Other techniques to improve ankle stability and proprioception is performing single leg balance with your eyes closed. By removing visual input from the system, your body will now rely more heavily on feedback it’s receiving through the ankle joints and muscles.
Phase 4 – Basic Dynamic Strength, Stability, and Proprioception
This phase will increase the volume of closed kinetic chain exercises, which are exercises performed with your feet on the ground. For example, a squat is closed kinetic chain, whereas a seated knee extension is open kinetic chain. Closed kinetic chain exercises inherently demand sufficient strength and stability from the ankle joints, particularly through movement.
In this phase, exercises may start in a double leg stance and progressive to single leg. Similar to the previous phase, altering the environment like the surface you’re standing on can represent another type of progression or adaption to an exercise. For example, double leg squats are often a safe starting point (assuming proper technique), and can be progressed to double leg squats on a bosu ball, then single leg squats, then to single leg squats on a bosu ball. These activities will demand sufficient strength, and particularly proprioception, to maintain proper form while your center of mass is being displaced over the ankle.
Phase 5 – Advanced Dynamic Strength, Stability, and Proprioception
This difference between this phase and the previous is that your body will be moving in space to a larger degree. For example, a walking lunge to A-stance exercise or side stepping against a band both represent dynamic strengthening exercises whereby your body is moving in space.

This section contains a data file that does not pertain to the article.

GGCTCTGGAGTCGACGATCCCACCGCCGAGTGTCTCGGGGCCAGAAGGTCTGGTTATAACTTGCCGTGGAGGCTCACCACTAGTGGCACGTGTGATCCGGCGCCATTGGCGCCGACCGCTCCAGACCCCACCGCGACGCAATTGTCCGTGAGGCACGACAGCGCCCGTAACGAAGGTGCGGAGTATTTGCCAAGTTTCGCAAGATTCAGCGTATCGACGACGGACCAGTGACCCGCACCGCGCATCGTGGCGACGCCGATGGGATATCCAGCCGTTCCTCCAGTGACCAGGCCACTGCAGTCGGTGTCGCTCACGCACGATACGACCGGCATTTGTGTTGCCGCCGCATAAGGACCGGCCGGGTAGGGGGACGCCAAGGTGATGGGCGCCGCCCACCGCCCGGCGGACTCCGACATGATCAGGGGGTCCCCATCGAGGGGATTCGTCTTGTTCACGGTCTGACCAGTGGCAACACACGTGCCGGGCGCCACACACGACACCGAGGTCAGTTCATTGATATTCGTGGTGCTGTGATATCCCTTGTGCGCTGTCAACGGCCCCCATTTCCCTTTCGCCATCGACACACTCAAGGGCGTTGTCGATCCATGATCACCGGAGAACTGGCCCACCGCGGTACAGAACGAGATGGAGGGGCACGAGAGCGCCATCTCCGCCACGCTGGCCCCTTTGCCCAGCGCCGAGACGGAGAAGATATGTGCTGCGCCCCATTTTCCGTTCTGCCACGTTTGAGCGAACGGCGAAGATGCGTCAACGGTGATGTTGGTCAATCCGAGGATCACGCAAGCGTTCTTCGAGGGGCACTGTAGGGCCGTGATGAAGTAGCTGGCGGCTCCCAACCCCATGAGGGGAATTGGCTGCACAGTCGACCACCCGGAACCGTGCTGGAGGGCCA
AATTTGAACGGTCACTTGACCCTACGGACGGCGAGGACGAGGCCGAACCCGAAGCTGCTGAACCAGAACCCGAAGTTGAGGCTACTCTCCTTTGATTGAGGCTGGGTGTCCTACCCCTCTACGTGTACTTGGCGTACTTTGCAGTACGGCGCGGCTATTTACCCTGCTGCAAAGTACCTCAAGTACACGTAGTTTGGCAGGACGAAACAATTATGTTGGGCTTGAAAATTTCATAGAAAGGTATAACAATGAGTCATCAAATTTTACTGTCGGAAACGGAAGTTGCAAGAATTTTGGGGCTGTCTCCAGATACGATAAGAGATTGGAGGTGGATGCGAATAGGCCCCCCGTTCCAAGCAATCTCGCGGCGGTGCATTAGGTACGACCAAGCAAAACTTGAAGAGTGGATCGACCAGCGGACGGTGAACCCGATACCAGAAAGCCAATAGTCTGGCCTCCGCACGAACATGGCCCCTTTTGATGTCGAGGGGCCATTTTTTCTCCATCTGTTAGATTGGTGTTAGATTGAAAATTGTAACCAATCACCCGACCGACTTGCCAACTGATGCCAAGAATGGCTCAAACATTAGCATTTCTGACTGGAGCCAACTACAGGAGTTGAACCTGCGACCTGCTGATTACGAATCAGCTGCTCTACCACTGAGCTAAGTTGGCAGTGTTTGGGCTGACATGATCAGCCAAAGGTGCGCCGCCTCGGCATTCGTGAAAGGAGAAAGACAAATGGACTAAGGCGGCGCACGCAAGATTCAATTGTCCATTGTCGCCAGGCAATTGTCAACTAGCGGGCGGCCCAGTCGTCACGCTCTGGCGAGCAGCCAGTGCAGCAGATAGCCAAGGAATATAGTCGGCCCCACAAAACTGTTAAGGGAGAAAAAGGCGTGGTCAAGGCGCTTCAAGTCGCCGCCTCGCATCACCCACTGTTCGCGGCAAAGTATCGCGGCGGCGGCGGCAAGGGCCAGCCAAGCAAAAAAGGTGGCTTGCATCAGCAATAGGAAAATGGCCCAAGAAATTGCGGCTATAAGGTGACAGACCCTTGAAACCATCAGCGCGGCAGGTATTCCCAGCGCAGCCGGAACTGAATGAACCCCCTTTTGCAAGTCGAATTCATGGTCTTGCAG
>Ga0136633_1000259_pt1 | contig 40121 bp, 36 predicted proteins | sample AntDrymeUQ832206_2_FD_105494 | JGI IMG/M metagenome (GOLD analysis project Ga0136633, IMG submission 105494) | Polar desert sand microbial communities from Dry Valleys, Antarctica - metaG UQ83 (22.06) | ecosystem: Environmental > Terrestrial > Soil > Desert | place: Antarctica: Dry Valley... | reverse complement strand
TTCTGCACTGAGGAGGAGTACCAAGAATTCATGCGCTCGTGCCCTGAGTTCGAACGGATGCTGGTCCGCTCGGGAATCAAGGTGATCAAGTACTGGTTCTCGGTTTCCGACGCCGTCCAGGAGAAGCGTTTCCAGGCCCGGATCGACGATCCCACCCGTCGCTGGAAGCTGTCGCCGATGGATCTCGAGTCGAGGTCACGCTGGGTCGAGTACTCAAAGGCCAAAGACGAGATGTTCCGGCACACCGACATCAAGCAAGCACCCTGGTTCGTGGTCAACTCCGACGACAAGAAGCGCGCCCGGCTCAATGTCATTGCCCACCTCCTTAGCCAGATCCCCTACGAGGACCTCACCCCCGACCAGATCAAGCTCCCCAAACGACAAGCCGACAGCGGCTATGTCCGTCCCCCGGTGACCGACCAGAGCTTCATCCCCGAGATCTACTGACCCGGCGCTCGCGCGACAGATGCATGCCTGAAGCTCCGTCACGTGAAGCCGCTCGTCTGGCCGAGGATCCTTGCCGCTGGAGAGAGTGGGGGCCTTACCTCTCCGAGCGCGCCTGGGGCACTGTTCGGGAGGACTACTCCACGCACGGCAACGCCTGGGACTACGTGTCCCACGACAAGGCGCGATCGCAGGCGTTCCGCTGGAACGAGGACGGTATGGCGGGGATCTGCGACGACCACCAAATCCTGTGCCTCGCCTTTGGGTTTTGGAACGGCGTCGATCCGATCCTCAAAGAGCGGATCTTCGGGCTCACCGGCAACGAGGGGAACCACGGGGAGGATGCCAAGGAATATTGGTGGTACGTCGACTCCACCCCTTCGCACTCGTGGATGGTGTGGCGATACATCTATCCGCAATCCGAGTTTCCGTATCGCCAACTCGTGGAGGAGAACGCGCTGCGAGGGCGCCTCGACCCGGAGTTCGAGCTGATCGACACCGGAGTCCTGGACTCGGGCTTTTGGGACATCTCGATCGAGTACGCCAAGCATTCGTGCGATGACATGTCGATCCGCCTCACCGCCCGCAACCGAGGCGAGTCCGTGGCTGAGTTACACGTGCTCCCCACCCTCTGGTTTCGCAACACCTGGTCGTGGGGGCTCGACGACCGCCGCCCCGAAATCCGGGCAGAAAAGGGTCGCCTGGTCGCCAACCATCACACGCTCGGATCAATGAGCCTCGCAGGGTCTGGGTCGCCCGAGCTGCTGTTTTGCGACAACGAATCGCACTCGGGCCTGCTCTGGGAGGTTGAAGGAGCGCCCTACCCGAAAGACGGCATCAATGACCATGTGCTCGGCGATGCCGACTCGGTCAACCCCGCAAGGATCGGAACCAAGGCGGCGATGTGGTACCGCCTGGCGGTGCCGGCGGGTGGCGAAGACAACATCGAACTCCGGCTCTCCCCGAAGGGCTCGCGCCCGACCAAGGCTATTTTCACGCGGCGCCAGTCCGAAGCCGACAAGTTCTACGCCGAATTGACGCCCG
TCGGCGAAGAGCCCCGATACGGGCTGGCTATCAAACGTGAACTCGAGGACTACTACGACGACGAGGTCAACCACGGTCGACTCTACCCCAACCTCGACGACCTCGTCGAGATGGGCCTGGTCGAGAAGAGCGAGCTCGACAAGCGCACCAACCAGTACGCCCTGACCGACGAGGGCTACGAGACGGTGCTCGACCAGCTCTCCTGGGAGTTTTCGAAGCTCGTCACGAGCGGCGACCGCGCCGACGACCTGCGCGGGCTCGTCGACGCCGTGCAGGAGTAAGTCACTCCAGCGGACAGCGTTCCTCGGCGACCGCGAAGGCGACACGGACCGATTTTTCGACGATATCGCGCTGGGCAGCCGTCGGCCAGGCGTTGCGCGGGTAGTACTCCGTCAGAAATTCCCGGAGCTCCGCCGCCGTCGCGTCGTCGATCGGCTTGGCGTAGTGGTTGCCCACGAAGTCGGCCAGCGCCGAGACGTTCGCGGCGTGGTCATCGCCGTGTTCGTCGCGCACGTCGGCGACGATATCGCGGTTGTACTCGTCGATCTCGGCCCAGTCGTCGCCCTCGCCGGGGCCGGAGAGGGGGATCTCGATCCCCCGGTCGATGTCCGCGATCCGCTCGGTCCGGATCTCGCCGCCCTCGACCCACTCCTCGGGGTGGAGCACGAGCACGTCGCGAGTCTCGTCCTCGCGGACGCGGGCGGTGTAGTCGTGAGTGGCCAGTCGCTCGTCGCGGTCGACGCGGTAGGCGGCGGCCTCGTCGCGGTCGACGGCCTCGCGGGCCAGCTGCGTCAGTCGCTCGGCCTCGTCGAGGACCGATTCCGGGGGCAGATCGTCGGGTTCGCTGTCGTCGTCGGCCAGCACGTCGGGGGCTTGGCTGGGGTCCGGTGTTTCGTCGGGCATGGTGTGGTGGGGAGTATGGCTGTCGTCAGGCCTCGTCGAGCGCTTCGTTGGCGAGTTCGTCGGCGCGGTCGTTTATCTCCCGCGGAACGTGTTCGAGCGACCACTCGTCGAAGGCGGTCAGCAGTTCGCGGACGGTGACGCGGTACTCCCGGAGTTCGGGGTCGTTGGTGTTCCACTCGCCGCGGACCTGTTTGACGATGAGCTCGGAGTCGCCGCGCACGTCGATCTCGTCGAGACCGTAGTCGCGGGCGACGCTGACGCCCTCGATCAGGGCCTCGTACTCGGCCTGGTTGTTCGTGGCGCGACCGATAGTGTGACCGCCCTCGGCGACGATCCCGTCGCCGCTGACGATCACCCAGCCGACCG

Progressions may include incorporating strategies involving quicker movements or jogging exercises. From there, jumping represents an effective means to further optimize the advanced phase of rehab, as this will combine principles of plyometrics, eccentric control, joint proprioception, and overall functional strength and mobility.
Other activities such as quick feet, ladder drills, and plant + cut drills may be incorporated into your rehab program depending on your task demands, general interests, and resources available to you.
Lateral ankle sprains are extremely common injuries; however, given the severity of an ankle sprain can vary widely, it is highly recommended to seek assistance from a doctor or physiotherapist in order to ensure a safe and effective recovery. Rehab programs generally progress through phases of protection, to restorations of range of motion and strength, to advanced stability and proprioception. Progression through these phases should be guided by achievement of various objective checkpoints, rather than adopting a “one-size-fits-all” approach based on black and white timelines.
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The content here is designed for information & education purposes only and is not intended for medical advice.